Ever look up from your smartphone just long enough to confirm that everyone else is scrolling their way through the morning commute too? You’re not alone.
A new study from DePaul University’s Chaddick Institute for Metropolitan Development found that the lure of being constantly connected is making use of public transit much more appealing to daily commuters who see the trip as a chance to continue texting, tweeting, shopping and watching TV.
The study, “The Digitally Connected Commuter: Tracking the Rising Use of Personal Electronic Devices on Chicago Suburban Trains,” sampled Chicago’s commuter population, observing 4,700 passengers on 53 commuter trains in the area this year. Among the main findings: In the last five years, more than three times as many Metra riders are using electronics that would be illegal if they were driving. In 2010, only 13.9 percent of Metra riders were found performing “sophisticated visual tasks” using devices with LCD screens, compared to 44 percent most recently. The researchers speculate that the latest ridership increases are in part thanks to the desire to stay plugged in.
“Sophisticated personal electronic devices are changing the way Americans use public transportation,” said Joseph Schwieterman, director of the Chaddick Institute, in a press release. “Heavy users of mobile technology are finding train travel to be particularly amenable to their digitally oriented lives. Many relish the idea of using their devices from origin to destination, giving this historic mode of travel a new competitive edge.”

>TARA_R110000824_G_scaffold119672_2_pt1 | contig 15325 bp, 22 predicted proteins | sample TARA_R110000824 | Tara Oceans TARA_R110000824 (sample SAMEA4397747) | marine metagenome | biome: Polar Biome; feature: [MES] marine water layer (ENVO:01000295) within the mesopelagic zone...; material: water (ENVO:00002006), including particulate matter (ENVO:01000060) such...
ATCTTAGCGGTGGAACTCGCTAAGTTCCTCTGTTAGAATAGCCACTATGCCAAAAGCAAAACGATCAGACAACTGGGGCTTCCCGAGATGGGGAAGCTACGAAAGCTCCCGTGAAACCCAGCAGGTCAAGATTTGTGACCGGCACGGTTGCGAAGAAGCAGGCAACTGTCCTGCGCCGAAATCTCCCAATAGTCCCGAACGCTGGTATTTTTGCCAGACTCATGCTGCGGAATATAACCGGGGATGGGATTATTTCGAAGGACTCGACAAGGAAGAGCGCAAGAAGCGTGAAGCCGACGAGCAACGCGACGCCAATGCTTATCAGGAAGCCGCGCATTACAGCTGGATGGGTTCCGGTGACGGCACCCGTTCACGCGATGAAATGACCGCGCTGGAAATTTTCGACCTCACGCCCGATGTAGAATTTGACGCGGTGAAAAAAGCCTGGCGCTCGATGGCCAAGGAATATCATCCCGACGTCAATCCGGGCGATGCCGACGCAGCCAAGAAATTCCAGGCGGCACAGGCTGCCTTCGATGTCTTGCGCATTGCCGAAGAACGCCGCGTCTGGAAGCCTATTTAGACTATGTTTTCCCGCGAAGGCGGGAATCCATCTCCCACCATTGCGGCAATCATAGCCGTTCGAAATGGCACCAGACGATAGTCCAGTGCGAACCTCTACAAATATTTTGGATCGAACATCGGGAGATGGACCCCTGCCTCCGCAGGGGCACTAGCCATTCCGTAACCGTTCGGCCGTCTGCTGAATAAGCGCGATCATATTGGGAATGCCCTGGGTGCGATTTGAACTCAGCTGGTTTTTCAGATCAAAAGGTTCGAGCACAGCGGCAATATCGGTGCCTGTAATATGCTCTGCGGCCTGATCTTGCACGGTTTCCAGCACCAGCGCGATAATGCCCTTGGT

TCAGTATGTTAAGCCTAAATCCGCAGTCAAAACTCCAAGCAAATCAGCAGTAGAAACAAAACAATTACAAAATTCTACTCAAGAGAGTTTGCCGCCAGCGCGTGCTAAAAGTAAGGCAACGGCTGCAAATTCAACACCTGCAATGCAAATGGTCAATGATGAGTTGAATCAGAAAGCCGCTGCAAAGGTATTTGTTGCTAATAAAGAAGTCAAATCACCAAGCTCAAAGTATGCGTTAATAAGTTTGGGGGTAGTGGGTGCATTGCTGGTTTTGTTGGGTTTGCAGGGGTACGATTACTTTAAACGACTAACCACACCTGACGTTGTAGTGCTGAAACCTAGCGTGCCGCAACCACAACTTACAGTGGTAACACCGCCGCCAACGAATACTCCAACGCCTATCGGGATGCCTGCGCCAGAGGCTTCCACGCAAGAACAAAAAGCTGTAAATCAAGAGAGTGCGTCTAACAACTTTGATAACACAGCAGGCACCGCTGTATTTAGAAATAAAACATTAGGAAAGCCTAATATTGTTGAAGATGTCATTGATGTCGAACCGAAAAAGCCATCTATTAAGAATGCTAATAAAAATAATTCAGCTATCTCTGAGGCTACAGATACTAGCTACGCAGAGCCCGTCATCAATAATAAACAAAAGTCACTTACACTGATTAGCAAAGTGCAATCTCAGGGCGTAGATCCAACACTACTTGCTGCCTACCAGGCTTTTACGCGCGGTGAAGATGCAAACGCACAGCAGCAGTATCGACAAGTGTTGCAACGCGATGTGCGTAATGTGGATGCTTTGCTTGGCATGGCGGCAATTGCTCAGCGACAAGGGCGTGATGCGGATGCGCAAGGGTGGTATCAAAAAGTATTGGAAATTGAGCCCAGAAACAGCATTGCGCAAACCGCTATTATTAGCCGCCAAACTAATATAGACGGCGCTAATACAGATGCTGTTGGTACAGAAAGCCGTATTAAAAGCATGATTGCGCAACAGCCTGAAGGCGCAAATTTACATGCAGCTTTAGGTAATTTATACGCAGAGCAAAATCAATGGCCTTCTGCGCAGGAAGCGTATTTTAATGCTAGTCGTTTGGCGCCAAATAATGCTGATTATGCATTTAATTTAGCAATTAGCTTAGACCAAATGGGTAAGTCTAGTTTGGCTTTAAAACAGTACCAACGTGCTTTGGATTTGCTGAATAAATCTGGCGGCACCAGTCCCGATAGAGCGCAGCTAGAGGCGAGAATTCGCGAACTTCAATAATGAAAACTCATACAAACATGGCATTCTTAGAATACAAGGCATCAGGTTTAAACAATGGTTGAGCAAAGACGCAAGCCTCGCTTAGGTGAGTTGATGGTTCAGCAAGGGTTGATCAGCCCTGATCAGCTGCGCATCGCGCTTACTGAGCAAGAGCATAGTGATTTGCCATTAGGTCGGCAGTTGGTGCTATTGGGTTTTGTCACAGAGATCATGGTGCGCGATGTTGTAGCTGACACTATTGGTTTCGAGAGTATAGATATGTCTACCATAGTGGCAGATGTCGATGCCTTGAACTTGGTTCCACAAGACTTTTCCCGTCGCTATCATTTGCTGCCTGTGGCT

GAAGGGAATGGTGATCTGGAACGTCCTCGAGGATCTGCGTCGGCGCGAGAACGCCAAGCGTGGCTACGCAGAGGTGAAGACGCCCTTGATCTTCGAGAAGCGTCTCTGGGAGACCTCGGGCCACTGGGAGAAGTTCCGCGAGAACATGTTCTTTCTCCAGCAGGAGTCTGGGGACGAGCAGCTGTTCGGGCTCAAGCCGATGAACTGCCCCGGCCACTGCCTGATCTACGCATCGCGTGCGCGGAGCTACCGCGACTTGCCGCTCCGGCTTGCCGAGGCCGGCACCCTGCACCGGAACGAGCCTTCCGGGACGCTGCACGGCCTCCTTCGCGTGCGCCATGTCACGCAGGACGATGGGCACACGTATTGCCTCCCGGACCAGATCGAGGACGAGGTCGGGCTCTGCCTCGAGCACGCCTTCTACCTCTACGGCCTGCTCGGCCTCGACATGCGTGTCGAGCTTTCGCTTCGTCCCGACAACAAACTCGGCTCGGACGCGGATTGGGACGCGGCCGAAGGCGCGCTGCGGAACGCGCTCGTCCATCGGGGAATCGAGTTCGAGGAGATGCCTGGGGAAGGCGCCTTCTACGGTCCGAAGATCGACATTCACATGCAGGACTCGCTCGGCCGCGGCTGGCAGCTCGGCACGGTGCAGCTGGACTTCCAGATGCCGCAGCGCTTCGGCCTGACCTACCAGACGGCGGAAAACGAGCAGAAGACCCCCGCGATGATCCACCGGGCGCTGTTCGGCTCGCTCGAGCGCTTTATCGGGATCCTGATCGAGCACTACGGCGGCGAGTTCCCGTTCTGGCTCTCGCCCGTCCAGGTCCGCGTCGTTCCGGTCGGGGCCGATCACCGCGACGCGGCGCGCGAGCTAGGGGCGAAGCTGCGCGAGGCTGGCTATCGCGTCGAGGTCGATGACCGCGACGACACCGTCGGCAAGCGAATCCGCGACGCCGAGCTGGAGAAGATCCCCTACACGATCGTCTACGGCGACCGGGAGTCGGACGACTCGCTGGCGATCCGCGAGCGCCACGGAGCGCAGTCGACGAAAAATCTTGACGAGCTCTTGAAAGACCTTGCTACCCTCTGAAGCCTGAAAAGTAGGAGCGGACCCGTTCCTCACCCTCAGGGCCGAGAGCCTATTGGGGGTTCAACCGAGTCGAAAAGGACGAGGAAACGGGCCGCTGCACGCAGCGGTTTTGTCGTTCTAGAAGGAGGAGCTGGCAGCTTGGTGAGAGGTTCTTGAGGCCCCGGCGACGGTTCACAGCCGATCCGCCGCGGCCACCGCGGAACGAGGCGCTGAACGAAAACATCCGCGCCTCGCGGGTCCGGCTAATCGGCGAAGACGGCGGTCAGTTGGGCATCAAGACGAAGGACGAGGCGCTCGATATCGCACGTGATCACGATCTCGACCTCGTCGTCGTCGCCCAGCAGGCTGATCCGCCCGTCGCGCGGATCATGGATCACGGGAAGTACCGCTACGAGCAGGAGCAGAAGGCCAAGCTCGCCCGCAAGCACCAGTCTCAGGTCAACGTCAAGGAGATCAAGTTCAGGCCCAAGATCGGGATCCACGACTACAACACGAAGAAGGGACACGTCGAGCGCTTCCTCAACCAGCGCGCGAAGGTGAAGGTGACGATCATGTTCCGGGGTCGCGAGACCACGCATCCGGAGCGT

The study also claims observation of a “disappearance” of the digital divide in the region, noting that nearly two-thirds of the passengers surveyed had a smartphone — compared to just 35 percent four years ago.
Trains serving different parts of the metropolitan region now have similar rates of technological use. As recently as 2013, rates of usage tended to be as much as 20 percent higher on some routes than others. All parts of the region now have usage within 5 percentage points of each other.
Marielle Mondon is an editor and freelance journalist in Philadelphia. Her work has appeared in Philadelphia City Paper, Wild Magazine, and PolicyMic. She previously reported on communities in Northern Manhattan while earning an M.S. in journalism from Columbia University.